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November 03, 2022

Sabine Maxine Lopez

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Being the Queer Elder I Needed in College

November 03, 2022
Sabine Maxine Lopez

When I decided to go back to community college in the Fall of 2020 (at the age of 39), I knew my experience would be different than when I began my community college journey at 17 years old. While I had ideas about who I was at 17, I wasn't a fully formed adult. When I think of who I am now, my feet are firmly planted in the ground, my head is held high, and my pride is unwavering.

I knew from an early age that I was "different" than my peers. I knew I liked EVERYONE, regardless of their gender identity or presentation. I didn't have the language to articulate this at all, but I knew in my heart who I was. My friends at school would talk about their crushes, and I knew enough to know not to speak about who I really liked. I didn't want to get teased, made fun of, or jumped. So I stayed silent. I stayed silent throughout middle school, high school, and even the beginning of college. I only spoke my truth to one or two people because I was still afraid, and I let this fear drive me for so long.

When I finally came out as queer at the age of 30 (late by some people's standards), there was no going back. I was one hundred percent ready for the life I had always imagined. It didn't take too long after I came out to find my partner, the person I would marry and create a wonderful life with. It took me until age 40 to embrace my gender identity and come out as a nonbinary femme (they/she). I'm profoundly grateful for all the knowledge I've acquired and equally grateful for the representation I have been able to see. I've expanded myself, my life, and my experience in ways I'd never imagined.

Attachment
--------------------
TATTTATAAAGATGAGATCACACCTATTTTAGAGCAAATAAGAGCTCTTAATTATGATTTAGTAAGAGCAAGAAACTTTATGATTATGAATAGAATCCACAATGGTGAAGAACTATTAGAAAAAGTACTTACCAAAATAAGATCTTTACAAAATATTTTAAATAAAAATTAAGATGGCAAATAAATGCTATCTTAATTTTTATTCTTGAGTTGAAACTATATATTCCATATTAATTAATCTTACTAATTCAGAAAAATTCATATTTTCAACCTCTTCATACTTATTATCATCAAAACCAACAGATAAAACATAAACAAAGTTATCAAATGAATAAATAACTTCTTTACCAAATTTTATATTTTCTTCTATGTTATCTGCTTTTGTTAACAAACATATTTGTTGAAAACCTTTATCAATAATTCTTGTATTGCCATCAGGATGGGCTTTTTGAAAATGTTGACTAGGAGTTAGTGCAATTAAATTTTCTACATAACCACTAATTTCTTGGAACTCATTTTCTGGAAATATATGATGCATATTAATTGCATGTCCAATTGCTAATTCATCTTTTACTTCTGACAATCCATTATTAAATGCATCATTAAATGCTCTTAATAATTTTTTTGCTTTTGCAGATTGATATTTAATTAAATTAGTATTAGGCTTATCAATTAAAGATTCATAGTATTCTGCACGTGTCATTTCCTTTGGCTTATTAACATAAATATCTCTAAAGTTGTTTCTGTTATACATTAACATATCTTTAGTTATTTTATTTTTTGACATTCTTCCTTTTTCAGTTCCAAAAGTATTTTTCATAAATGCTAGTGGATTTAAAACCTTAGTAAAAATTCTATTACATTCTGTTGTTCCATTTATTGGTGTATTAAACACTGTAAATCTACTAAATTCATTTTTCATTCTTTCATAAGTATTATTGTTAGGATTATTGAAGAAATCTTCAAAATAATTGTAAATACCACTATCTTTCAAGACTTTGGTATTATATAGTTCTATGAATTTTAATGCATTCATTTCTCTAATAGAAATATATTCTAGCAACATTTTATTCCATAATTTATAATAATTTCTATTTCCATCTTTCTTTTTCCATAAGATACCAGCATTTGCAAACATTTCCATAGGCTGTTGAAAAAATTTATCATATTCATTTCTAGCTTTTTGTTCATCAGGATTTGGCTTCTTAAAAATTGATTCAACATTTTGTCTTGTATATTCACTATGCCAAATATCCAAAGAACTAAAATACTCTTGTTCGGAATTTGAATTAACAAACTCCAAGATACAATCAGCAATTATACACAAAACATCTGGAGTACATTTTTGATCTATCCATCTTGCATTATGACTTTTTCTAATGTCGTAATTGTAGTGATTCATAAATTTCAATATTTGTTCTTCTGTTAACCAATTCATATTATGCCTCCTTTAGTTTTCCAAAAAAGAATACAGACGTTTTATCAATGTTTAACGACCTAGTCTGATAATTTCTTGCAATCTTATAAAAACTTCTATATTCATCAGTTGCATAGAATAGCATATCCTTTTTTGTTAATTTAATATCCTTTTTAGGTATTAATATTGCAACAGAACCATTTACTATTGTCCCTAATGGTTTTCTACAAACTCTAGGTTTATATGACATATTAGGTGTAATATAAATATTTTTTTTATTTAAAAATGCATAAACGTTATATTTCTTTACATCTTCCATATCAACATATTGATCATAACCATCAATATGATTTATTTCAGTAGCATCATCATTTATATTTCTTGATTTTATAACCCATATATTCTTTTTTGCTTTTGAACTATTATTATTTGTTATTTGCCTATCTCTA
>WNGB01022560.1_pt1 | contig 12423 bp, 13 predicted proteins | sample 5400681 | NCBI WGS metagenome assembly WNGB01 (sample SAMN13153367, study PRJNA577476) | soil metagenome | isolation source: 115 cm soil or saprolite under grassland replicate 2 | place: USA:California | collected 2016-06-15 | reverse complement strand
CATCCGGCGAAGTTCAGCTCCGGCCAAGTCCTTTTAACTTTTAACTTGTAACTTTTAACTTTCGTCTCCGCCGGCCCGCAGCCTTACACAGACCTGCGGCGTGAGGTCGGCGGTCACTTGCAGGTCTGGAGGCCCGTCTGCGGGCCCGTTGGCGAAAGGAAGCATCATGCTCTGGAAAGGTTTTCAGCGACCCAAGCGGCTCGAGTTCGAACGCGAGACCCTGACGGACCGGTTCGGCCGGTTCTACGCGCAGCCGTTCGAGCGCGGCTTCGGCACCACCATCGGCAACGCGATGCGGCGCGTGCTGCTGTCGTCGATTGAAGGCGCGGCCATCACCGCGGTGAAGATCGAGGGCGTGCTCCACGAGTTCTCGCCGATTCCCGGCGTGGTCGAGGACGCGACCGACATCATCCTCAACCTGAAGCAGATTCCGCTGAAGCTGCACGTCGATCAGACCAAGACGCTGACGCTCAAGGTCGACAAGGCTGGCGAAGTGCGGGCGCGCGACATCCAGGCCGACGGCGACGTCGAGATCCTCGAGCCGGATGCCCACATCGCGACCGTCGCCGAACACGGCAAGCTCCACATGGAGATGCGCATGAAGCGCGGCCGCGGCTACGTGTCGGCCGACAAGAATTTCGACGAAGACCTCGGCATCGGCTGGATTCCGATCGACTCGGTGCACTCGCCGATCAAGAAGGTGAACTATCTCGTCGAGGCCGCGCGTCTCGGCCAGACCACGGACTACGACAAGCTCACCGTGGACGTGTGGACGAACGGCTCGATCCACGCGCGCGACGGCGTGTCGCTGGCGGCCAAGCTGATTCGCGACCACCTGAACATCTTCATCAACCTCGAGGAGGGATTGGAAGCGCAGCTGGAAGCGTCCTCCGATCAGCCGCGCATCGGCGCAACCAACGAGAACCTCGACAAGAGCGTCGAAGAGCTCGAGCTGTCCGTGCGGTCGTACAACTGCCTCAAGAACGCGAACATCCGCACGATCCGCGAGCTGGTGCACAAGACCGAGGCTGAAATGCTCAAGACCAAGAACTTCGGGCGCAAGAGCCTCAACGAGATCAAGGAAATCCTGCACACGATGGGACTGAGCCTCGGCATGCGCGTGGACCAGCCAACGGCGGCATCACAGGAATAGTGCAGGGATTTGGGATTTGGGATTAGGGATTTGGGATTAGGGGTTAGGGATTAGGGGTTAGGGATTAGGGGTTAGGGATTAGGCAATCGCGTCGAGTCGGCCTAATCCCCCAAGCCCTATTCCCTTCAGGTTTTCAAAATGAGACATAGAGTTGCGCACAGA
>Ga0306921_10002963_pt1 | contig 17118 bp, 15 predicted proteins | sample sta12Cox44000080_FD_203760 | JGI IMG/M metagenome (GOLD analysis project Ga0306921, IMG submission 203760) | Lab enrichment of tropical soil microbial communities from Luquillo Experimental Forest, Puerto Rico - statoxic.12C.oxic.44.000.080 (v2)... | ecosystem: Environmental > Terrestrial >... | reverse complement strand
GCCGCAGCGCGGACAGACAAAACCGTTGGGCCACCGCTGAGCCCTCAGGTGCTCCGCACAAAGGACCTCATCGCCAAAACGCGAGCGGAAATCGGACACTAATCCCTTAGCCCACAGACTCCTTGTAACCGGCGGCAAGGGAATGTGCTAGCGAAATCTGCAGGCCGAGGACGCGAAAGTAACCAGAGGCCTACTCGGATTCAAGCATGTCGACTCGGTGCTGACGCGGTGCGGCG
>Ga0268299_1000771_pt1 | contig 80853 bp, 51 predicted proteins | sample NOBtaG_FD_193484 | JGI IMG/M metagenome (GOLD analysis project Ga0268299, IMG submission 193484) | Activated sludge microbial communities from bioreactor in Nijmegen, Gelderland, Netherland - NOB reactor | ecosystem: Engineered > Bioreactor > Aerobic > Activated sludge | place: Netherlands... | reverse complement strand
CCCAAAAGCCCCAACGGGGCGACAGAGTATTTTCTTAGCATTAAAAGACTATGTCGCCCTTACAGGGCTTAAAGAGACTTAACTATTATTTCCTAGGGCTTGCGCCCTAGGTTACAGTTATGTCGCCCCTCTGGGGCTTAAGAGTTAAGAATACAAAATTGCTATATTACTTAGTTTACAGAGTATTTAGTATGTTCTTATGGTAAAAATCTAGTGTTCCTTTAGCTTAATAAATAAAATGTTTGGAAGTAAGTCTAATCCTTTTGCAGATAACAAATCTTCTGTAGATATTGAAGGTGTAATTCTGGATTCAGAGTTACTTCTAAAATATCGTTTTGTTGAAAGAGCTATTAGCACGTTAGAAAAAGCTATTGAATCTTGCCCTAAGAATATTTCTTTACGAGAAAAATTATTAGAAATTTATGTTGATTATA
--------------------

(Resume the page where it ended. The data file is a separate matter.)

Madin and Sabine Lopez modeling for a wedding magazine.
 Madin & Sabine Lopez - 2016

When I told my partner I wanted to go back to school during the pandemic, they encouraged me to go for it. So that's what I did. I enrolled at Pasadena City College (PCC) because I had heard great things about the school. PCC is also Octavia Butler's alma mater, which is amazing! For the majority of my time at PCC I have only taken online courses due to COVID-19 and my being immunocompromised. I've proudly displayed my (they/she) pronouns during our class zoom meetings and have shared my experience as a nonbinary person. I've advocated for myself and my community in many ways. From little things like asking my professors not to gender assignment details (which is a weird thing to do anyway), and speaking about LGBTQ+ history. It's been an absolute honor to use my voice in this way. In Fall 2022, I stepped onto campus for my first in-person class, and I was elated.

Sabine standing outside wearing a Burgundy t-shirt that says Femmes Can Be Thems.
 Sabine - April 2020

On my first day on campus, I wore my "Femmes Can Be Thems" t-shirt with purpose and pride. I loved clocking other queer people when they saw my t-shirt and their faces lit up. Being able to share that I am a nonbinary femme with my classmates feels incredible. As a self-identified elder, I love being representation for these young queer kids, who are still figuring things out and may not feel comfortable with themselves yet. I want them to know I'm here as my true self, so you can be too!  

It means the world to me that I was chosen as a Point Foundation community college scholar and Student Ambassador. It feels like the most natural progression for me as a student who is out and proud on my campus. I cannot wait for 'Out in Higher Ed' week, so I can share with my classmates how Point Foundation has honored me not only as a student but as a queer and trans person. If I can in return, help one person feel more comfortable living their truth, then I'll consider my life fulfilled.

Sabine Maxine Lopez

This blog was written by Point Community College Scholar Sabine Maxine Lopez, who is studying studio art at Pasadena City College. Learn more about our Community College program and apply at

Originally posted on Sabine's blog here.

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